In 1987, Joan McAllister was a New York City volunteer who thought it might be helpful for homeless parents to have a list of programs available to their children. She made some calls, typed up a brief newsletter and hand-distributed 1,000 copies to shelters around the city. Nearly 250 issues later, that volunteer project has become a vital resource for homeless families and the agencies that serve them.
McAllister is still the publisher, editor and writer of "How . . . When . . . Where," a free monthly newsletter that informs homeless New Yorkers.
"Everybody knows her, everyone relies on her," said Colleen Jackson, executive director of West End Intergenerational Residence, which serves homeless families on the Upper West Side.
Armed with a cordless phone, an iMac, an ancient printer/fax and an exhaustive knowledge of social programs, McAllister is a tireless advocate for struggling families who need clear and accurate information about housing, food stamps and more.
"How . . . When . . . Where" (a working title initially, but she "never got around to thinking of another one") blends McAllister's passions for journalism and service.
Joan Seaver practically "lived" at the Stanford Daily offices after transferring to the Farm her junior year from Swarthmore. After college, she worked for United Press in Los Angeles and for Newsweek and NBC News in New York City. She stopped out of the workforce after her marriage to a Newsweek editor, John McAllister, and the births of their two children.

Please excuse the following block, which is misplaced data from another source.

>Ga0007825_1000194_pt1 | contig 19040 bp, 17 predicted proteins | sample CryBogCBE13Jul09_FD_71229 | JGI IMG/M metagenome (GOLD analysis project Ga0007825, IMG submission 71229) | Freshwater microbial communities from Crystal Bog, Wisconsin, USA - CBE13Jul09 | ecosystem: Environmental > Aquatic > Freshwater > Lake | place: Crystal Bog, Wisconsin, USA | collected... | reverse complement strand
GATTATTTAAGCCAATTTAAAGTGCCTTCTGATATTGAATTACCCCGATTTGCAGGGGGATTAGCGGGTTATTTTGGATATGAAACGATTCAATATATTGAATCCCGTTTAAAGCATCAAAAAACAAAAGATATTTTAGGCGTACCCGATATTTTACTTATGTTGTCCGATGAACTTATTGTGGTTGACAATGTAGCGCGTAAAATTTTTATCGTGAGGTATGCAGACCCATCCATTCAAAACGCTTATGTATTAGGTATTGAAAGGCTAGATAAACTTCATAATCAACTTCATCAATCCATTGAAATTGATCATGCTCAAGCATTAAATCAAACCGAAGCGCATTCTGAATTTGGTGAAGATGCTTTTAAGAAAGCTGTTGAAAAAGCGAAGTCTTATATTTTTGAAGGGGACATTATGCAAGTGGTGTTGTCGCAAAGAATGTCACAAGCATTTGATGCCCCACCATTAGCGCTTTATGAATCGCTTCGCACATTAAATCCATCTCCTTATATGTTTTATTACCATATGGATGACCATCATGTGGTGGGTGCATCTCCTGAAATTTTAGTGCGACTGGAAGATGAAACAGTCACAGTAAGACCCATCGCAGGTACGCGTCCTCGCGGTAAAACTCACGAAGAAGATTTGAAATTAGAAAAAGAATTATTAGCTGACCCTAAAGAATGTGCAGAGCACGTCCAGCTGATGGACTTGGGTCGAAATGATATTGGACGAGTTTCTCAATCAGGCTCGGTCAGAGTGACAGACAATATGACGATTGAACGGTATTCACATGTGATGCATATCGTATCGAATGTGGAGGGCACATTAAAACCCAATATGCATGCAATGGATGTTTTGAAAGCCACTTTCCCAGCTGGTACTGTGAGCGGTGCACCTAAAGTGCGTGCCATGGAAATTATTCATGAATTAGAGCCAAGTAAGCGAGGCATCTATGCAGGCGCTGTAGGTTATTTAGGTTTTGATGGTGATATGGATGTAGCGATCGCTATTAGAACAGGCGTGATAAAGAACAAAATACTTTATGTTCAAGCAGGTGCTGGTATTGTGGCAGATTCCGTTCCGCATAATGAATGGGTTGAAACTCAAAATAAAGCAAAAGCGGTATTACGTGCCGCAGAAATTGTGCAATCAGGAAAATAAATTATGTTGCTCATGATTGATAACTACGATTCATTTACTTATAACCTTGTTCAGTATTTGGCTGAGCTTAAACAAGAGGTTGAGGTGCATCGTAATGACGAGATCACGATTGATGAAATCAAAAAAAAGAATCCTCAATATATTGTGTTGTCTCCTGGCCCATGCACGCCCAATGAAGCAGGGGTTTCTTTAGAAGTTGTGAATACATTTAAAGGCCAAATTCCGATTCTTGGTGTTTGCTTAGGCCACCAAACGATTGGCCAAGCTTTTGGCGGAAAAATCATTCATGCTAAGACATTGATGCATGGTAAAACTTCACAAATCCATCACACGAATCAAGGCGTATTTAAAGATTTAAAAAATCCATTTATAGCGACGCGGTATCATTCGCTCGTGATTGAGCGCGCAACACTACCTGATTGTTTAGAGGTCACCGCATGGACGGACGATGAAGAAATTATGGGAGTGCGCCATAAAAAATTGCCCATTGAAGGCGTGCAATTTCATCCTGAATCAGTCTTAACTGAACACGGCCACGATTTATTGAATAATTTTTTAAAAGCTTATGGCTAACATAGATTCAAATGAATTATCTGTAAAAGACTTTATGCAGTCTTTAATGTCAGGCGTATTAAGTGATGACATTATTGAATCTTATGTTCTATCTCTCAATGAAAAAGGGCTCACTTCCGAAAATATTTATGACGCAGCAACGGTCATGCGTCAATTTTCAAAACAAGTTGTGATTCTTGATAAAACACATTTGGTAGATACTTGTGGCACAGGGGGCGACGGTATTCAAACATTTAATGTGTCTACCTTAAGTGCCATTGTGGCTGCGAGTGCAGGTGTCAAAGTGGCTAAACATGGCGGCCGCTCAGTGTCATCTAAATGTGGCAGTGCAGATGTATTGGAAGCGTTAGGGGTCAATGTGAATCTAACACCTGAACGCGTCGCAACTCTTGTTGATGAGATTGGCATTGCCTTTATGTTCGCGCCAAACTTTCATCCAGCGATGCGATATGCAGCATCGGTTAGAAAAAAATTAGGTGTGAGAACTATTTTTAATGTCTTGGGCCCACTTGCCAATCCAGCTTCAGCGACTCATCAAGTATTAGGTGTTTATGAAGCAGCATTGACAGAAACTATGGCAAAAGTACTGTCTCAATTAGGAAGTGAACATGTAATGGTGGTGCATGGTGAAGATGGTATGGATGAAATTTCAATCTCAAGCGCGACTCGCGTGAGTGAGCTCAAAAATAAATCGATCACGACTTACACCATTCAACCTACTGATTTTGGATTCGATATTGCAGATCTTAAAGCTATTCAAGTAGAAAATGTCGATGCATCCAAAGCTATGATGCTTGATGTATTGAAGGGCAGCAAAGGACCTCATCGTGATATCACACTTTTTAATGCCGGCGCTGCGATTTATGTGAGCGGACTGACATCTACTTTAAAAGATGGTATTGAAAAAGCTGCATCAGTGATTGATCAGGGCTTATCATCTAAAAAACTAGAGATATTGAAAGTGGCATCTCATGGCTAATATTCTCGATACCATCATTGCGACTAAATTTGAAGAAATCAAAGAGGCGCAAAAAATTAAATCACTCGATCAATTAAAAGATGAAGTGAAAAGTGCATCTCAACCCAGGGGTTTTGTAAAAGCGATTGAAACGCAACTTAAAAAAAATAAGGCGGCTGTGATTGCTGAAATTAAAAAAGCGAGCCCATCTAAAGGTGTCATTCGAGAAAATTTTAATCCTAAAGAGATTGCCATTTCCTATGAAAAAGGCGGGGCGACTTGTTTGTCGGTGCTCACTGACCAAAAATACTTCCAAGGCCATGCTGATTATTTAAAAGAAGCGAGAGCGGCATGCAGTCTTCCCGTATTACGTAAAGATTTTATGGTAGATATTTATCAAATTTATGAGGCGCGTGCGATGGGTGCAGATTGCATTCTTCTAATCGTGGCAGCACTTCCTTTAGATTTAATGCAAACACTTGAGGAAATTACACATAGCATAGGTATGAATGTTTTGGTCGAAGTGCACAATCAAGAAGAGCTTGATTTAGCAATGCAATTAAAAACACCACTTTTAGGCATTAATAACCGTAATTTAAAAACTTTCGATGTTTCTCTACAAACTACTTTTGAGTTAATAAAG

Her husband died in 1974, and her children left for college a few years later. McAllister threw herself into volunteering. After working on several programs for the homeless, she realized that learning what resources were available to them often took more time than struggling families had. The newsletter was born.
McAllister runs the operation from the brick West Village townhouse where she's lived for 40 years. Printed in English and Spanish, the monthly eight-page newsletters offer updates on social programs alongside success stories from homeless or formerly homeless individuals. McAllister's lists of housing brokers who accept subsidies, food pantries and other resources are so thorough that welfare offices and shelters often hand out photocopies of them to clients.
It costs about $50,000 per year to publish and distribute the newsletter, funded by grants from private individuals and a fall fundraiser. Roughly 15,500 copies are distributed each month to shelters, agencies and residences catering to the homeless.
Today, at 81, McAllister plans to keep running the newsletter as long as families still need it. "I don't see how people can function without the information, and its not coming from anyone else," McAllister said.
CORINNE PURTILL, '02, is a writer in New York City.